1908 is a very informative year for us. Indeed, the only Albion City directory available in the archives dates of that year, and it is also more or less the year that several postcards of Albion were published.

What is bizarre in the directory, is that William doesn't appear anywhere. Contrarywise, Elizabeth is listed twice in the regular list, as a milliner, but also through the advertisment she published! She is associated with Mrs. Julia Kirby, and their shop is located at the 1st floor of the 55 Main Street.

Elizabeth appears a fourth time in the directory, as 1st Vice-President of the St Joseph lodge. St Joseph is the cathotlic parish and is lead by the Rev. Francis Sullivan. On the postcard below, we even can see the Rev. Sullivan on the flight of steps of his parsonage, and the building on the left is (probably) the school of the Carter's children.

It is not immediately possible to locate the 55 main street on a current Albion map, since the street numbers have totally changed since. But I checked any line of the directory (!) and crossing it with the Street directory page, a "souvenir book" dating of 1905 and some postcards, I have been able to draw this 1908 map, with the shops and their owner/tenant.

So, the Carter living and working at the 55 (the ground level being occupied by Peter H. Peters, a harness maker), it became possible to show you their place. The first floor probably for Elizabeth's millinery shop (with the 2 white shades), and the second for William's workshop and Carter's home (currently the #125).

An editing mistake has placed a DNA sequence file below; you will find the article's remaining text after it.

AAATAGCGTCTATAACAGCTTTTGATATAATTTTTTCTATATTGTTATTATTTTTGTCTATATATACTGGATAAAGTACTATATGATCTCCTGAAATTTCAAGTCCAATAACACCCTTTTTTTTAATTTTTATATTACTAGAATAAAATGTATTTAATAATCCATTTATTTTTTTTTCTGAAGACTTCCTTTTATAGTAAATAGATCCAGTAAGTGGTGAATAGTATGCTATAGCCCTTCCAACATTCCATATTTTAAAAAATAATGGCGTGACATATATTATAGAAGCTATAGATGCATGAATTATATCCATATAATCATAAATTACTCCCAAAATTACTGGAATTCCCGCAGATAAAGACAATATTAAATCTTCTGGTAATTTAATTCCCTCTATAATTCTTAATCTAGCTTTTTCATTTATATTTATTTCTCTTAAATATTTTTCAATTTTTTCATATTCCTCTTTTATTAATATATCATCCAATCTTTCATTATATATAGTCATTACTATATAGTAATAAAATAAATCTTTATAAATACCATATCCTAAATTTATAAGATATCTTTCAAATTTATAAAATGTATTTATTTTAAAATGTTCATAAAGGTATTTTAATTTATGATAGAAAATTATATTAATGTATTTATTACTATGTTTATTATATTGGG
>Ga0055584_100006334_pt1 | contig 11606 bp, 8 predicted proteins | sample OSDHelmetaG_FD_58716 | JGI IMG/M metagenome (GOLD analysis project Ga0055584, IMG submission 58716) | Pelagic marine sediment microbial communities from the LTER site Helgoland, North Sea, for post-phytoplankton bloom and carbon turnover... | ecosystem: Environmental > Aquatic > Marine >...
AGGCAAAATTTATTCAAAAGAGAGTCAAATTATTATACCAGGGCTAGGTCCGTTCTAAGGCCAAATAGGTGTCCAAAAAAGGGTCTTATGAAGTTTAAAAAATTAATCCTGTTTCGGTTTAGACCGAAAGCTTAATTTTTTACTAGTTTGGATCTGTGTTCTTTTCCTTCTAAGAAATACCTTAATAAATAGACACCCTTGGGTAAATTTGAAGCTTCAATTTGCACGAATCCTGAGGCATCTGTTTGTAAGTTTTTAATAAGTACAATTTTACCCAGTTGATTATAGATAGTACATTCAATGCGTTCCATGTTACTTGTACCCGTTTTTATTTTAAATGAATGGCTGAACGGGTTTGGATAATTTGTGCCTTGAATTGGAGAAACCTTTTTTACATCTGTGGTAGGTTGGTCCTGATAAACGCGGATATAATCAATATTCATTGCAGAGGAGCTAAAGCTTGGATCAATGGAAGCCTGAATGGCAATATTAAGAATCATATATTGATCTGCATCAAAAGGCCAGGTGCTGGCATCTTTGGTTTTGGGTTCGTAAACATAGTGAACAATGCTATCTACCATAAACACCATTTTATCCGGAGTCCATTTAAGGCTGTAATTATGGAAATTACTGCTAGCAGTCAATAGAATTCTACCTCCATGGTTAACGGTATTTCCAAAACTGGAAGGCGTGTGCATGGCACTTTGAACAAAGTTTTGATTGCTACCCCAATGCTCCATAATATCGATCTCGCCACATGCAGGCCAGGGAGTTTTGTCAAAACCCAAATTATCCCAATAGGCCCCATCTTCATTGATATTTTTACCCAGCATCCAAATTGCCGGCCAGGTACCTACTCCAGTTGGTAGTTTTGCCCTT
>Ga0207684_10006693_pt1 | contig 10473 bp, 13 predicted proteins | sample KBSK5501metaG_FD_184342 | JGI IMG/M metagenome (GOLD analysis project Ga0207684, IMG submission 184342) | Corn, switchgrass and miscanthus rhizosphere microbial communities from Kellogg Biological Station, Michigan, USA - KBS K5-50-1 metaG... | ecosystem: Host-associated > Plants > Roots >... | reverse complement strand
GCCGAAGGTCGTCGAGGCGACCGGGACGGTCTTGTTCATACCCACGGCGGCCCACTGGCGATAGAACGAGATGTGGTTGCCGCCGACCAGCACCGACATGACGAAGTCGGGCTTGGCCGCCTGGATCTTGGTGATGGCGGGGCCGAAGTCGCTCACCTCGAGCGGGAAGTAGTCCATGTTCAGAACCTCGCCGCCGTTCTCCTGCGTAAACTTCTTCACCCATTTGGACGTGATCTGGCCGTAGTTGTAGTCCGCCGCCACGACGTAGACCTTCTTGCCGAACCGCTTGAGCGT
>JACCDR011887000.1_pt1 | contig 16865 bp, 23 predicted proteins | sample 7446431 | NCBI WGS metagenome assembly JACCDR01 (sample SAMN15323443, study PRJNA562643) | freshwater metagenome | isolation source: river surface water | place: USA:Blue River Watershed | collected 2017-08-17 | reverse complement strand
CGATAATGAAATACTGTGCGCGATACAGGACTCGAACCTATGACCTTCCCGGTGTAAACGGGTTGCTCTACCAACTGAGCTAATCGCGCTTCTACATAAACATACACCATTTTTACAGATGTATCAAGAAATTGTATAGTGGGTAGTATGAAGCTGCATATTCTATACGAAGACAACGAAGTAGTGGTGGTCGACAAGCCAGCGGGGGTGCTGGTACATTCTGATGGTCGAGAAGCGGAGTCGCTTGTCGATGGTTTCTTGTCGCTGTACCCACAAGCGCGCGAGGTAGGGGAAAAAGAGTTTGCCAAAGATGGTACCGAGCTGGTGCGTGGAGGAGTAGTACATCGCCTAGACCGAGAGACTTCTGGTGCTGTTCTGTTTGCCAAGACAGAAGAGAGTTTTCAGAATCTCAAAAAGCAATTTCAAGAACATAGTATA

In the City Directory, we also learn that Daniel O'Brien's (Elizabeth's brother) shop, the Meat Market, is located 121 Main St., that is, exactly next to the Hotel McMann (probably the one where William was living when bachelor, and invented the Nasalette).

The Hotel McMann, now The Gurney's Olde Coach Inn, in which the Nose Flute may have been invented (just besides the small Meat Market of Carter's future brother-in-law):

Another interesting fact (for obsessed people like me) is this one : On an early picture, not dated but probably around 1900 or maybe earlier), we can see the shop located at 98 Main St. This shop is hold by Mr Eugene W. Wilcox, and is a hardware store.

Mr. Wilcox is an eminent member of the Executive Comittee of the Albion Chamber of Commerce, and is not all a tinsmith or a craftsman. He is a merchant. Here in 1905 :

Now, in 1907-08, the front of the shop has changed. E.W. Wilcox is still the owner, but an extra sign has been added. With just a little effort, we can read "TINSMITH" on it.

So, in 1908, Wilcox is able to accept orders of tincraft. And being not himself a tinsmith, he certainly had to subcontract the business... You see my point?

The shop still exists, and is still a hardware shop:

In 1909, the Carters moved to Rochester.

>> Access Part III


On the same topic :

- Nose Flute Pioneers: William G. Carter - Part I
- Nose Flute Pioneers: William G. Carter - Part II
- Nose Flute Pioneers: William G. Carter - Part III
- Nose Flute Pioneers: Ernest W. Davis - Part I
- Nose Flute Pioneers: Ernest W. Davis - Part II
- Nose Flute Pioneers: Nelson Ronsheim
- Nose Flute Pioneers: Garrett J. Couchois